orks Cited

DeYoung, Karen and Pincus, alter. "CIA Releases Files on Past Misdeeds." ashington Post 27 June 2007. 15 Oct. 2007 http://www.washingtonpost.com/wp-dyn/content/article/2007/06/26/AR2007062600861.html.

Van agenen, James S. "A Review of Congressional Oversight." Central Intelligence Agency. 14 Apr. 2007. 15 Oct. 2007 https://www.cia.gov/library/center-for-the-study-of-intelligence/csi-publications/csi-studies/studies/97unclass/wagenen.html.

Works Cited

DeYoung, Karen and Pincus, Walter. "CIA Releases Files on Past Misdeeds." Washington Post 27 June 2007. 15 Oct. 2007  http://www.washingtonpost.com/wp-dyn/content/article/2007/06/26/AR2007062600861.html .

Van Wagenen, James S. "A Review of Congressional Oversight." Central Intelligence Agency. 14 Apr. 2007. 15 Oct. 2007  https://www.cia.gov/library/center-for-the-study-of-intelligence/csi-publications/csi-studies/studies/97unclass/wagenen.html .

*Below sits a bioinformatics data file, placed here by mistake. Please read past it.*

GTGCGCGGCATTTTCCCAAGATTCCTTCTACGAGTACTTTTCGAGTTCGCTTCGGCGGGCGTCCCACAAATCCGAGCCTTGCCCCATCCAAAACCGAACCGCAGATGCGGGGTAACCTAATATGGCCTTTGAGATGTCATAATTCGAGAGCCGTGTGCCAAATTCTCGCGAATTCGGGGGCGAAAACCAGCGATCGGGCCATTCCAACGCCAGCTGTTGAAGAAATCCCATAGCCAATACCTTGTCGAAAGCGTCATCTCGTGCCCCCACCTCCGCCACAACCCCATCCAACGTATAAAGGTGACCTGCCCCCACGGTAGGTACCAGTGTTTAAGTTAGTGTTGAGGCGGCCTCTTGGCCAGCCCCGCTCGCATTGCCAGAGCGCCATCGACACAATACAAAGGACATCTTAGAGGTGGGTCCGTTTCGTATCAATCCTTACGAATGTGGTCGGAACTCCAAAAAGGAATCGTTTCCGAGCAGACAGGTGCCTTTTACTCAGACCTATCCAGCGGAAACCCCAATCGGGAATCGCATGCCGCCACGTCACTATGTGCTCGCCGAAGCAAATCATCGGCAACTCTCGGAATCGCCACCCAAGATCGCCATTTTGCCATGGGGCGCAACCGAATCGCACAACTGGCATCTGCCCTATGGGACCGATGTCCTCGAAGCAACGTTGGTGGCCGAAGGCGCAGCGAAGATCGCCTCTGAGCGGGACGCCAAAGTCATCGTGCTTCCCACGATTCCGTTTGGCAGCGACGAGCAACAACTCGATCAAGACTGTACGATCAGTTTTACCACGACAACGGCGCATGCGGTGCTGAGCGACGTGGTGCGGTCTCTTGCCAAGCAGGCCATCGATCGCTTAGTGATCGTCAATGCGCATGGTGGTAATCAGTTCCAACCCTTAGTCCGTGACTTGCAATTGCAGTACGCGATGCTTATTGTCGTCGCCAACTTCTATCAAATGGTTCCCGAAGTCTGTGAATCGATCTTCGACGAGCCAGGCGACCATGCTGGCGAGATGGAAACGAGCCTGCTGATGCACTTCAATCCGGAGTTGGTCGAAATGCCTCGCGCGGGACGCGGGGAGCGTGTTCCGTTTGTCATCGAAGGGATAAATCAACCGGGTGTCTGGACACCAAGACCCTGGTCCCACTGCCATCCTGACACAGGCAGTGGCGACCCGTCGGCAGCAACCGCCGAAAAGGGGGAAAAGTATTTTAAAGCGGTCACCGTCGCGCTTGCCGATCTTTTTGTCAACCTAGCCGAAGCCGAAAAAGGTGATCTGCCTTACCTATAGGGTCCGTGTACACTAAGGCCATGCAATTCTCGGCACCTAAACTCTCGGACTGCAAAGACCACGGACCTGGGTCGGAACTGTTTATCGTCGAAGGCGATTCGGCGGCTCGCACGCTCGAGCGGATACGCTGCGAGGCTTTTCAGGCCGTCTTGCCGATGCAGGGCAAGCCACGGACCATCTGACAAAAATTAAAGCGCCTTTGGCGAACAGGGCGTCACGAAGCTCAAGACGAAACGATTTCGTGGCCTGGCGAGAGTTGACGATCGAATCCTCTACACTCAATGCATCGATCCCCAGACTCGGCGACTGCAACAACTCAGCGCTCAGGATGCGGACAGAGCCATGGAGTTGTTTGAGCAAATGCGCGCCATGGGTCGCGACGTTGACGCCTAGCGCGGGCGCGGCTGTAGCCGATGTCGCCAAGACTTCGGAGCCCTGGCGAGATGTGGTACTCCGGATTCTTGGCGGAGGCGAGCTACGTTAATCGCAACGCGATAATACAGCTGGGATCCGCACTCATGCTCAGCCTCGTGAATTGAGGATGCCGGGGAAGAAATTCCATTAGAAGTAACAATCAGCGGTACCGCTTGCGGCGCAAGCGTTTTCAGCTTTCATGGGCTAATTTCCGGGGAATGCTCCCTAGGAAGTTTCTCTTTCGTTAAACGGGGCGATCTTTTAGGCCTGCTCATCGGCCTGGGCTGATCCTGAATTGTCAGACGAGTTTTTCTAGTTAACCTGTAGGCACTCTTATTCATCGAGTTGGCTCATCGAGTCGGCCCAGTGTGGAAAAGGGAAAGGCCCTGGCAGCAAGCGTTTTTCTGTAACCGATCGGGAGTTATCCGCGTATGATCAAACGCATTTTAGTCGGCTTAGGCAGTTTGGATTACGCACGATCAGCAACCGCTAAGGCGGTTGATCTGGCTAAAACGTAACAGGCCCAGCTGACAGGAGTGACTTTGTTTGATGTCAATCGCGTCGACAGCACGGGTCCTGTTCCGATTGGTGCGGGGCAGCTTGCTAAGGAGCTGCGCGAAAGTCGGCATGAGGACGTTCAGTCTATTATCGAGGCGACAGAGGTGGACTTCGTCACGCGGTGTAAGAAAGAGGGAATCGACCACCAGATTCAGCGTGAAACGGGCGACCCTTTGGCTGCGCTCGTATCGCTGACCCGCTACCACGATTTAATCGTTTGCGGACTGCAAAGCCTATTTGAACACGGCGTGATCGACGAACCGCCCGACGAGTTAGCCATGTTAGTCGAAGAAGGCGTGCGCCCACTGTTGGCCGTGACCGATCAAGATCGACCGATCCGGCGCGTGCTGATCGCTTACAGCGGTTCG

Intelligence From 1936-1945 Key Analysis
Words: 334 Length: 1 Pages Document Type: Term Paper Paper #: 19356230
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Shortly after, the Navy successfully cracked the Japanese military code in Operation Magic, which allowed U.S. forces to turn the tide of the war in the Pacific by 1942 ("United States Intelligence").

One of the chief actions taken during this period was the creation of the Office of Strategic Services by FDR in 1942. During orld ar II, the OSS coordinated all of the information through collection and analysis that was used for clandestine operations up until 1945 ("United States Intelligence"). The development of the OSS, though short-lived, demonstrates that the role of the intelligence community in United States foreign policy was growing significantly. Before this period, U.S. espionage was limited at best and primarily a domestic affair. By 1945, the role of the intelligence community had greatly expanded and become a more central part of life in the United States.